At REA we happily use a variety of programming languages. Teams are given the freedom to choose a fitting language for a given project. Mostly this ends up being one of Ruby, Java, or Scala. However, there are some languages that we as developers and ops people get excited about, but the viability as a mainstream REA language hasn't yet been established.
For me personally, Haskell is what I code on the weekends and I've been looking for a way to shoehorn it into my regular work 😉
Recently I learnt that REA does in fact have some Haskell in prod. Who owns it? What does it do? No one will ever know. However as the story goes, it was automating a manual task and as such it was simply a value add that became a useful tool, and avoided questions like 'just what is a monad anyway!?'.
Jim Gaylard and I, Haskell acolytes, attempted something similar on hack day.
Only 6 months has passed since our inaugural DevOps Girls bootcamp and on Saturday 12th of August 2017 we had the pleasure of running the second edition. For those new to the bootcamp: it is a free event for women interested in learning more about devops, run by a community of passionate volunteers.
The idea started with a realisation that unless we are proactive about diversity in tech and we make meaningful contributions, it’s going to be hard to move the needle on this. The aim of the event is not only to train women but also to create a community of like-minded people who can provide support to each other.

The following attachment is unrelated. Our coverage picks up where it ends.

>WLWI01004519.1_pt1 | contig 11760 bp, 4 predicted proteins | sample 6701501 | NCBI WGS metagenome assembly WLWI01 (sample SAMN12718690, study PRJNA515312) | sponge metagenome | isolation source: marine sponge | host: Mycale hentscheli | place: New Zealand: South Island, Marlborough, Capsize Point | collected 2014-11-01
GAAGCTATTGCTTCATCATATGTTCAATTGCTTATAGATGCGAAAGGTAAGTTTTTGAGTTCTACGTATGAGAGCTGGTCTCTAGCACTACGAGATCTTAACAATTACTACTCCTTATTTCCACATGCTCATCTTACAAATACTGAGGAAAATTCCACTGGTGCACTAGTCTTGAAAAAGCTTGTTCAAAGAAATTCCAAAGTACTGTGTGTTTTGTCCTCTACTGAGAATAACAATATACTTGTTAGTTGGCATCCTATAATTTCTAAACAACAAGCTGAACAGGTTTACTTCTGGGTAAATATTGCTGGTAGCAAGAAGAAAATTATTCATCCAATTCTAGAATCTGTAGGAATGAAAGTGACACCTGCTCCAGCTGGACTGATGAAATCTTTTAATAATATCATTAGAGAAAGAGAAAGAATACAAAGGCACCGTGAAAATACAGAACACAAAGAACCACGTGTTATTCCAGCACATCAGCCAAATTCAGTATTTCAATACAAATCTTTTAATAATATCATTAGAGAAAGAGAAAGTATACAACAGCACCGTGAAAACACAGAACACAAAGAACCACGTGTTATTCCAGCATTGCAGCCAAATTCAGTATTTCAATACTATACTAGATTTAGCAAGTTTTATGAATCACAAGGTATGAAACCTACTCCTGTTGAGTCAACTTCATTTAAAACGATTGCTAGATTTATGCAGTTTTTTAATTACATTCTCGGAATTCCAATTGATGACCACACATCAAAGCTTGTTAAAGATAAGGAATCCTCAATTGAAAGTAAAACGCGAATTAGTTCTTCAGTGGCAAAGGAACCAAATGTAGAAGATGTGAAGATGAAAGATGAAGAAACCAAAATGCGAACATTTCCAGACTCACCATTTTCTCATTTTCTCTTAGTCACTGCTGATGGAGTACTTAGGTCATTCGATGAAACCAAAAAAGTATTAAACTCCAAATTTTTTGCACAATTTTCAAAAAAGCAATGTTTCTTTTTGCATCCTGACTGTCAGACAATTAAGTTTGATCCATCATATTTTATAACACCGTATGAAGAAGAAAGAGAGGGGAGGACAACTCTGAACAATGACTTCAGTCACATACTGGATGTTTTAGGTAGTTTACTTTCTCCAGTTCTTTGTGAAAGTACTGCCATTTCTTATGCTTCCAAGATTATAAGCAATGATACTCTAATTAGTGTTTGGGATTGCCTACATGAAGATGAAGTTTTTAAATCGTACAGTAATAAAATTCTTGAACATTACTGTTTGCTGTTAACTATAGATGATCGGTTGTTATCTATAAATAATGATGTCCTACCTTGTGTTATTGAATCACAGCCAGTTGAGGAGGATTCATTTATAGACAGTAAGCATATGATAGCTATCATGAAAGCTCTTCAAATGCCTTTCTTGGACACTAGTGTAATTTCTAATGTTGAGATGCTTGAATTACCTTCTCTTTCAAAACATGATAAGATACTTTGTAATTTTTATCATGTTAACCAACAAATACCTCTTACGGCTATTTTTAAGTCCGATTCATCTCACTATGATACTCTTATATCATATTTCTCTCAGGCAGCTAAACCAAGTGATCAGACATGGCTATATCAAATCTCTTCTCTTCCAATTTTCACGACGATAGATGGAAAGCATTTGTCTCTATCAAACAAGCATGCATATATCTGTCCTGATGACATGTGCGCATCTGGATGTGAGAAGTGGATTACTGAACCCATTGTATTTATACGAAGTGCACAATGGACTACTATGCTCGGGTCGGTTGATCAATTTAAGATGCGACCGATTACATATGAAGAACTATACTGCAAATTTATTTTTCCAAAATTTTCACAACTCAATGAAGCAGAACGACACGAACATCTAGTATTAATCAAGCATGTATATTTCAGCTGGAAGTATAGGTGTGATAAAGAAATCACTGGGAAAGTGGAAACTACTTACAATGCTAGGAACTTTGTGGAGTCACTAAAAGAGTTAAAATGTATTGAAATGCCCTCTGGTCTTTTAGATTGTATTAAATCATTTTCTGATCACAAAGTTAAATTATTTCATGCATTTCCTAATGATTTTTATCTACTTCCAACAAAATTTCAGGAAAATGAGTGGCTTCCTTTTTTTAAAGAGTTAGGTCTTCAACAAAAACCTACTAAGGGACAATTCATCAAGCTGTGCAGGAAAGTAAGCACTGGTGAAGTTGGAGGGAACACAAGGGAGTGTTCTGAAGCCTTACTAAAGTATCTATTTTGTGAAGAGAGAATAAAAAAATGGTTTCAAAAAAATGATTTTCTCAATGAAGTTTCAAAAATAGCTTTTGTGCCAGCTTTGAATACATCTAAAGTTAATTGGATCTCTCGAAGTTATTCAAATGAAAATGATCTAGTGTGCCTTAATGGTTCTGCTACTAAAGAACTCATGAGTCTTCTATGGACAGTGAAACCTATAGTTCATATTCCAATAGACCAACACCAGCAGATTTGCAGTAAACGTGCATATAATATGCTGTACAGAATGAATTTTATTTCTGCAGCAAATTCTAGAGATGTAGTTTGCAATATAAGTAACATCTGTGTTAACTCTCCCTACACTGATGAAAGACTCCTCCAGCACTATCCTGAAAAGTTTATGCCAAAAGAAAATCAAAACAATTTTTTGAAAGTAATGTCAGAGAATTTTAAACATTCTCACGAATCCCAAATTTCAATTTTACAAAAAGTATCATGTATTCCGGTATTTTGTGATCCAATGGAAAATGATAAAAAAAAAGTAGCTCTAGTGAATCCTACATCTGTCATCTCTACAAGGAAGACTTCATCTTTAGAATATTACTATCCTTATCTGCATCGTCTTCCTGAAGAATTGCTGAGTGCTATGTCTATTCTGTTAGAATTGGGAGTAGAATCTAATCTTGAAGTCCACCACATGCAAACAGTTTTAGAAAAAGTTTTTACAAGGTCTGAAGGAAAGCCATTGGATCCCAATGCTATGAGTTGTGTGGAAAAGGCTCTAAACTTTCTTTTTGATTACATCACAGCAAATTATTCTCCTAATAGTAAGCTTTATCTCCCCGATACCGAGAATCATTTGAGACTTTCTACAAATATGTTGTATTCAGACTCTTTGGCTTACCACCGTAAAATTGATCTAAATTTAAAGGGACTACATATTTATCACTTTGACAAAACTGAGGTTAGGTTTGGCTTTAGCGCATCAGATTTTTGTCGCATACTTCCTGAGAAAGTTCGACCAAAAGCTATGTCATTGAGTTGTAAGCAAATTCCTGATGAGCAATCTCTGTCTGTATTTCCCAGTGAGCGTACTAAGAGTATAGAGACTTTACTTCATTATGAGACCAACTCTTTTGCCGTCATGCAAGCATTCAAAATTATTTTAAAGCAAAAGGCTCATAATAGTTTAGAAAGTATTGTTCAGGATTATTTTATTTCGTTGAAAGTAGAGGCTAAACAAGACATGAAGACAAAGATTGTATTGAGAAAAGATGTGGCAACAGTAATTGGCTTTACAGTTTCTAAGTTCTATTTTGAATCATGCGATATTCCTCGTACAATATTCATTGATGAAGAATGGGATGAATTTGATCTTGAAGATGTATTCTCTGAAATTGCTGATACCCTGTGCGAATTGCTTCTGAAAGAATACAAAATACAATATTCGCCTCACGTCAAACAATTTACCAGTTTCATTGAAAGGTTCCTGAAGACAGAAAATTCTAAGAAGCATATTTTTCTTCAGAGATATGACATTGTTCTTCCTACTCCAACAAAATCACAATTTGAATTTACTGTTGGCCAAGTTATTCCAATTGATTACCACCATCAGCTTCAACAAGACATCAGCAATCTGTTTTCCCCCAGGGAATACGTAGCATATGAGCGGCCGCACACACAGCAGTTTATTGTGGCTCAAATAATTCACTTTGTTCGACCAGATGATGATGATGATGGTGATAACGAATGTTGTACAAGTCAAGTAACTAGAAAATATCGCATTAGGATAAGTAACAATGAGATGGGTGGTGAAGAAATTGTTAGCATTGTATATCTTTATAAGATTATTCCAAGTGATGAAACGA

Our first bootcamp went extremely well. From the moment it finished all the organisers and collaborators, apart from being exhausted, were already thinking: when are we doing this again? And of course, we did. We decided to run another introduction to AWS, iterating on the lessons that we learned in the first edition. Continue reading
Here in Consumer Insights we have been operating Big Data processing jobs using Apache Spark for more than 2 years. Spark empowers our daily batch jobs which extract insights from consumer behaviors from tens of millions of users who visit our sites. This blog covers our usage of Spark and aims to provide some useful insights for optimizing Spark applications based on our experience.
Recently we launched a recommendation engine, which was built using AWS Serverless technology. The journey of implementing this solution turned out to be an interesting one on a number of levels. Since its deployment into production, we thought it would be a good idea to share some of our lessons.
Bucket of Data
Essentially the system transforms a very large dataset into smaller ones that are used to create audiences or data segments which are used for hyper targeted EDMs.
To get from the initial state to the final state, the data is transformed over several stages using 8 Lambdas. Continue reading
Deploying a high traffic website with zero downtime is a challenge – there’s a natural tradeoff between:
- Performance and cacheability.
- Getting updates versions of the application live.
The approach you use to manage your static assets plays a big role in this.
This post explains how we dealt with the challenges in our move from the data centre to a multi region highly available cloud-based architecture.
A Journey into Extensible Effects in Scala
This article is an introduction to using the Scala
Eff library, which is an implementation of Extensible Effects. This library is now under the Typelevel umbrella, which means it integrates well with popular functional programming libraries in Scala like Cats and Monix. I will not touch on the theoretical side of the concept in this post. Instead, I will be using code snippets to describe how you would introduce it to an existing Scala code base. This should hopefully improve extensibility and maintainability of the code. As part of this, I will demonstrate how to build a purely functional program in Scala using concepts such as